The zinc finger transcription factors GATA-2 and GATA-3 are expressed in trophoblast giant cells. They regulate transcription from the mouse placental lactogen I gene promoter in a transfected trophoblast cell line. In trophoblast giant cells in vivo, both of these factors regulate transcription of the placental lactogen I gene, as well as the related proliferin gene. Placentas lacking GATA-3 accumulate placental lactogen I and proliferin mRNAs to a level 50% below that reached in the wild-type placenta. Mutation of the GATA-2 gene has a similar effect on placental lactogen I expression, but leads to a markedly greater reduction (5- to 6-fold) in proliferin gene expression. Placentas lacking GATA-2 secrete significantly less angiogenic activity than wild-type placentas, as measured in an endothelial cell migration assay, consistent with a reduction in expression of the angiogenic hormone proliferin. Furthermore, within the same uterus, the decidual tissue adjacent to mutant placentas displays markedly reduced neovascularization compared to the decidual tissue next to wild-type placentas. These results indicate that GATA-2 and GATA-3 are important in vivo regulators of trophoblast-specific gene expression and placental function, and reveal a difference in the effect of these two factors in regulating the synthesis of related placental hormones (Ma, 1997).

The ventralizing factor bone morphogenetic protein 4 (BMP-4) can inhibit Xenopus neurogenesis. The erythroid transcription factor GATA-1 functions downstream of the BMP-4 signaling pathway and mediates BMP-4-induced erythropoiesis. Similar to BMP-4, GATA-1b inhibits neuralization of Xenopus animal cap (AC) cells. The neural inhibition is not seen with GATA-1a, although both GATA-1a and GATA-1b RNAs are translated at the same efficiency and induce globin expression equally in AC cells. GATA-1b RNA injection into AC cells neither induces expression of Xbra (a general mesoderm marker) nor affects expression of XK81 (epidermal keratin) or BMP-4 and Xvent-1 (two ventral markers). These data suggest that GATA-1b retains the epidermal fate of the AC. Intact GATA-1b protein is required for both inhibition of neurogenesis and induction of globin expression. These findings indicate that GATA-1b can function in ectoderm to specifically regulate neural inducing mechanisms, apparently related to the expression of chordin, a neuralizing gene. Furthermore, tadpole stage embryos injected with GATA-1b are devoid of all dorsoanterior structures including neural tissue. This report provides evidence that the two transcription factors, derived from a recent genome duplication, share a common biological activity (stimulation of erythropoiesis) while also exhibiting a distinct function (inhibition of neurogenesis) (Xu, 1997).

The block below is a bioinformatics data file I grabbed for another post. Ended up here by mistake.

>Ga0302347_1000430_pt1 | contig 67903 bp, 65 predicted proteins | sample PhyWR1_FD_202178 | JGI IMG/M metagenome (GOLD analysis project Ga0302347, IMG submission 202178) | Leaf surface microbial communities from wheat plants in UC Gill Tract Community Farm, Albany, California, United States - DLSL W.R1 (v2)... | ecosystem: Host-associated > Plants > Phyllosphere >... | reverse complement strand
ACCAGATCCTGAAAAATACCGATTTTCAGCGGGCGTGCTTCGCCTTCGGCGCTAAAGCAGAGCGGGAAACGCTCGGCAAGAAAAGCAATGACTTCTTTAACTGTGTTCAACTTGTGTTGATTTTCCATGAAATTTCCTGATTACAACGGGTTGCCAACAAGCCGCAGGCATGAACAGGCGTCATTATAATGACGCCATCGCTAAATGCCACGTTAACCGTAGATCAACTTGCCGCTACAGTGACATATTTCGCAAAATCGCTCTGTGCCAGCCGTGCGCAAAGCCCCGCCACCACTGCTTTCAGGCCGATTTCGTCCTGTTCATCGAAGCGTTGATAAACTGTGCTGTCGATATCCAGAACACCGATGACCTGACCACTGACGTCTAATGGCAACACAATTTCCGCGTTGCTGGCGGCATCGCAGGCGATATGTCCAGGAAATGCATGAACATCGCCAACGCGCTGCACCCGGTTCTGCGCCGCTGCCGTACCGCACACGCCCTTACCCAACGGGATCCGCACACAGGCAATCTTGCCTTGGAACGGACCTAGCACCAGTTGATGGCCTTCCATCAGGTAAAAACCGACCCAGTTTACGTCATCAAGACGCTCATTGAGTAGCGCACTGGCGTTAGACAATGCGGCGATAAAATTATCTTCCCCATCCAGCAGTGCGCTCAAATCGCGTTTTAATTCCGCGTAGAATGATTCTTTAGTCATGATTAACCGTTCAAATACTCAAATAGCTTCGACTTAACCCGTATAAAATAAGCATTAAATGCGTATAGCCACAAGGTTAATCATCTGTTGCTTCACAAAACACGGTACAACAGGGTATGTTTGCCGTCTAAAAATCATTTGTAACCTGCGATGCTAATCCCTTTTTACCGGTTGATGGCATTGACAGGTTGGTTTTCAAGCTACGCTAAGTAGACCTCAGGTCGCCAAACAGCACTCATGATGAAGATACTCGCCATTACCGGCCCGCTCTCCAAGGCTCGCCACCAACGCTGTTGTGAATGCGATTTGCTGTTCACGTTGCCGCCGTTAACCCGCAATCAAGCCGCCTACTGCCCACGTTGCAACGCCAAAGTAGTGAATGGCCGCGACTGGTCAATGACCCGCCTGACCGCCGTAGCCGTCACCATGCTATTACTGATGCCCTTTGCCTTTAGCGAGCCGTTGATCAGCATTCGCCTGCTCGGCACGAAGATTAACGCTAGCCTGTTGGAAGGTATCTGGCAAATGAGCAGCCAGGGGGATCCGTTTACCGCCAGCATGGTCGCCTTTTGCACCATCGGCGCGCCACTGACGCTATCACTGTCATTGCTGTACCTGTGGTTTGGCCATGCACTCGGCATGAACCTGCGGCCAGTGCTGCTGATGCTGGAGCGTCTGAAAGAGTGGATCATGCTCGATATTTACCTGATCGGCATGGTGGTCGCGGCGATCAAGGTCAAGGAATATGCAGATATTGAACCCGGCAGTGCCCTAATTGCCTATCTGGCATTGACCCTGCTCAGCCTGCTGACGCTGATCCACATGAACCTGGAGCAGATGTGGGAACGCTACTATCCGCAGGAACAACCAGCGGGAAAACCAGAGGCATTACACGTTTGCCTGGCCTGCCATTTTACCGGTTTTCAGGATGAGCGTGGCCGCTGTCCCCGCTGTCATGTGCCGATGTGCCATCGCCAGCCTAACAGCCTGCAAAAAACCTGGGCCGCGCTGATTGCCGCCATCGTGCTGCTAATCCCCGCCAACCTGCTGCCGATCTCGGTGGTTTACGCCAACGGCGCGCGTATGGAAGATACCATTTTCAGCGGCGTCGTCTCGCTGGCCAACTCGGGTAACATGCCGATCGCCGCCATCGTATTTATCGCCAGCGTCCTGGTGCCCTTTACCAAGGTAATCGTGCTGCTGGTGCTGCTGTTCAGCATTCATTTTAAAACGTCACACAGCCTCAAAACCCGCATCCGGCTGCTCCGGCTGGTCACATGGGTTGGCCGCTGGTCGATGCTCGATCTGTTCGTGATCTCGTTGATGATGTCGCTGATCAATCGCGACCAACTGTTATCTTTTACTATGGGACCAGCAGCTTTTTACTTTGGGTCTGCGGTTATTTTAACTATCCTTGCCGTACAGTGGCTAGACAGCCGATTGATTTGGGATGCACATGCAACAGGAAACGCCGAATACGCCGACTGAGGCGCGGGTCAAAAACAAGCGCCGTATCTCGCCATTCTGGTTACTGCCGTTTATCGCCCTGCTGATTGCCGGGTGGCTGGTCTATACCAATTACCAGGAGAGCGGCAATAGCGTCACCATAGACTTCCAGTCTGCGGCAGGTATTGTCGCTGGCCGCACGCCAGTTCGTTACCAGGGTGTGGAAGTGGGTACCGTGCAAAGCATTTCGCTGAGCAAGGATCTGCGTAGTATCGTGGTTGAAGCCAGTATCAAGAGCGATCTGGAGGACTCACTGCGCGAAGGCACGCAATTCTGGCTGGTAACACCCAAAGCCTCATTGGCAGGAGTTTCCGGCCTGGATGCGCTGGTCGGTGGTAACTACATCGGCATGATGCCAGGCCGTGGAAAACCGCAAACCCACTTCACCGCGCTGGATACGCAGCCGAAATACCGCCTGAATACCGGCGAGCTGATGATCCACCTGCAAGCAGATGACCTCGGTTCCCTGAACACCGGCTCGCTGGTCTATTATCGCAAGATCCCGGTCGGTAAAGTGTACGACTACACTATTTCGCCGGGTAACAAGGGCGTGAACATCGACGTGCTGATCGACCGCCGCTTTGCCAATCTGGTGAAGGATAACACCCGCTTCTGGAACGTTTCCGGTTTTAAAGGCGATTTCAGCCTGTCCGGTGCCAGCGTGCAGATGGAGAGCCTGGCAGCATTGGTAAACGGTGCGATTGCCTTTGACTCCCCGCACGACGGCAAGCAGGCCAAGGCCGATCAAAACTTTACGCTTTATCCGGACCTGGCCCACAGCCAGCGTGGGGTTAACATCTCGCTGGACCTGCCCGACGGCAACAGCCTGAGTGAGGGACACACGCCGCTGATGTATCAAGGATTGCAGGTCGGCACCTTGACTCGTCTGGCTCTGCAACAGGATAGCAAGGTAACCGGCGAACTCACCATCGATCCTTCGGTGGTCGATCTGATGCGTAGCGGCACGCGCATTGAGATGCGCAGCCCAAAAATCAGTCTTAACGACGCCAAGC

The molecular mechanisms specifying patterns of gene expression in the vertebrate brain, which in turn determine the developmental fates of specific neurons, are yet to be clearly defined. Individual members of a recently identified family of transcriptional regulatory proteins, the GATA factors, are required for the differentiation of certain hematopoietic cell lineages. Two of the members of this gene family, GATA-2 and GATA-3, are expressed within discrete cell populations of the chicken optic tectum during embryogenesis; they have highly restricted patterns of expression in the developing chicken brain. The induction of GATA factor expression within specific cell layers parallels the well established spatial (rostral to caudal) and temporal pattern of optic tectum development. The observation that both the timing of appearance and the localization of expression of GATA-2 and GATA-3 are correlated with optic tectum development suggests that these transcription factors may be associated with the initiation of gene transcription required for the determination of specific neuronal fates within visual areas of the vertebrate brain (Kornhauser, 1994).